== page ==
Vehicle travel

AAA study finds minor adjustments can be made for older drivers.

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A new study finds that there are several minor adaptations older drivers can make to their vehicles to increase their safety, but nearly 90 percent of those drivers aren’t making those adjustments.

Drivers aged 65 and older are more than twice as likely as younger drivers to be killed when involved in a car crash. AAA is now urging older drivers to consider making the adaptations to their vehicles to increase their safety.

The findings are the first phase in the AAA Foundation for Traffic Safety’s Longitudinal Research on Aging Drivers (LongROAD) project.

The study names some of the devices that can be put to use in new or existing vehicles, including cushions and seat pads, which improve line of sight; convex or multifaceted mirrors, which minimize blind spots; pedal extensions, which help drivers maintain a safe distance from the steering wheel and airbag; and steering wheel covers to improve grip for drivers with arthritis.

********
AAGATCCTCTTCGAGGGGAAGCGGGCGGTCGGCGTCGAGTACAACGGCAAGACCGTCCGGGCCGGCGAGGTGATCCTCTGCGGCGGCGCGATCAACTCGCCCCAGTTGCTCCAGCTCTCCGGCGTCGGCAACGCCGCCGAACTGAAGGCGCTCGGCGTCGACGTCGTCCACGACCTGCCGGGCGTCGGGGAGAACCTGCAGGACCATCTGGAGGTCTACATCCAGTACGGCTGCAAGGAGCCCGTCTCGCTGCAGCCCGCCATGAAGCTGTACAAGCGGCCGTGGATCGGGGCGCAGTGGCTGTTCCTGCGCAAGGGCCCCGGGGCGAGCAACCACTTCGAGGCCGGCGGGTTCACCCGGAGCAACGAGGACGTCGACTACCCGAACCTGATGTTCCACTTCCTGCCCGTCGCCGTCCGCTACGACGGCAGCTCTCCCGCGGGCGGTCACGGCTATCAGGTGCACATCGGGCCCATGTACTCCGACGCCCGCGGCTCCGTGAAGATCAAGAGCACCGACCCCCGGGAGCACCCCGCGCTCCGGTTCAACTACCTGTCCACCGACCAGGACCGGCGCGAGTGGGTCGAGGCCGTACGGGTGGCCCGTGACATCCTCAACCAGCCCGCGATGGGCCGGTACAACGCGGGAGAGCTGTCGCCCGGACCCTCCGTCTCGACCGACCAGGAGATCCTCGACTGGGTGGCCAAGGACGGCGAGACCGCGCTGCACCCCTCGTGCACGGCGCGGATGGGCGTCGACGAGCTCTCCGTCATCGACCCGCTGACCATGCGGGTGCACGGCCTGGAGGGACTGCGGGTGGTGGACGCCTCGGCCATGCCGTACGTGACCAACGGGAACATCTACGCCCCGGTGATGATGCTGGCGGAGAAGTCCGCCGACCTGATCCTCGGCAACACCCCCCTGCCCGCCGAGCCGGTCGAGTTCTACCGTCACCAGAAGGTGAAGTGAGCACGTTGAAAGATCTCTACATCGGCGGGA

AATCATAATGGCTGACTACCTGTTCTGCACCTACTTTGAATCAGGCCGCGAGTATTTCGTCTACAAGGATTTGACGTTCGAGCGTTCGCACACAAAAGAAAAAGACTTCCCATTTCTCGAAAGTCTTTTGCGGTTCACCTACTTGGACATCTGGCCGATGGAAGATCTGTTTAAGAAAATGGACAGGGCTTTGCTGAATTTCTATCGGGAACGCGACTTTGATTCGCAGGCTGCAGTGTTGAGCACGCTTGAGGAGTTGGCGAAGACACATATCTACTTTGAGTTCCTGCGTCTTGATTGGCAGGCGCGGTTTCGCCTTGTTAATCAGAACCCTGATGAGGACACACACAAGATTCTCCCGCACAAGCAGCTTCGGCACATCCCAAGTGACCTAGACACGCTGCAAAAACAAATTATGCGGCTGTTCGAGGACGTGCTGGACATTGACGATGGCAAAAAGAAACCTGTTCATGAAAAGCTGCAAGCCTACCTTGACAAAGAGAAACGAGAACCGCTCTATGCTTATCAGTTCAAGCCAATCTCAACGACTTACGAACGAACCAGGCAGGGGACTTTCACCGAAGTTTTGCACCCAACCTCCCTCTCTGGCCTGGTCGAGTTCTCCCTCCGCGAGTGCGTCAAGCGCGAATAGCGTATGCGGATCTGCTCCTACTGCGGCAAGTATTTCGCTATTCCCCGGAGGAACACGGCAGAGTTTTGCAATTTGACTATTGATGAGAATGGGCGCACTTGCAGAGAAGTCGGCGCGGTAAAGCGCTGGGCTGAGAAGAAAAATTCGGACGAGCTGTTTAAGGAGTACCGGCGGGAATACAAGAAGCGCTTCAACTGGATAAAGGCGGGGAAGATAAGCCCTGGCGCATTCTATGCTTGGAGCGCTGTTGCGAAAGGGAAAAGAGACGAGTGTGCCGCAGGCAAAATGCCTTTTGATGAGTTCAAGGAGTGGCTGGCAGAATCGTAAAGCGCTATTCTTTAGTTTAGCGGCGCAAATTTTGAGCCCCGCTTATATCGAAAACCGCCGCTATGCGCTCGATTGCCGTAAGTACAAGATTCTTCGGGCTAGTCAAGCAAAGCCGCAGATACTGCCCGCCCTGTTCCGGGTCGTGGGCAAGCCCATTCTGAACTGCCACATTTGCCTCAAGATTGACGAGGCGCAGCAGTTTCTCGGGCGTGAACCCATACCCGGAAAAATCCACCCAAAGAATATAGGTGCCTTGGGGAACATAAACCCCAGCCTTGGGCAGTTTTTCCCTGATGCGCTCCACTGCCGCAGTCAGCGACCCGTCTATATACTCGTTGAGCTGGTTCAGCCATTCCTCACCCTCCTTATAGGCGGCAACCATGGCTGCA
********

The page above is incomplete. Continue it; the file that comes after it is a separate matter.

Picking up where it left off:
“It turns out that for senior drivers, making little adaptations like that actually increases their mental capabilities,” said AAA Central Penn spokesperson Doni Lee Spiegel. “For seniors that quit driving, they’re more than twice as likely to develop depression, and more than five times as likely to be put into a long term care facility. So, keeping seniors behind the wheel longer, and keeping them behind the wheel safer, is a top priority.”

AAA Central Plan is planning to hold a Car Fit event in 2018 to help keep seniors safe behind the wheel. A date for the event has yet to be announced.

AAA also offers an Online Mature Operator Course for senior drivers. Drivers will receive a discount on auto insurance premiums upon completion of the course. More information can be found on their website.

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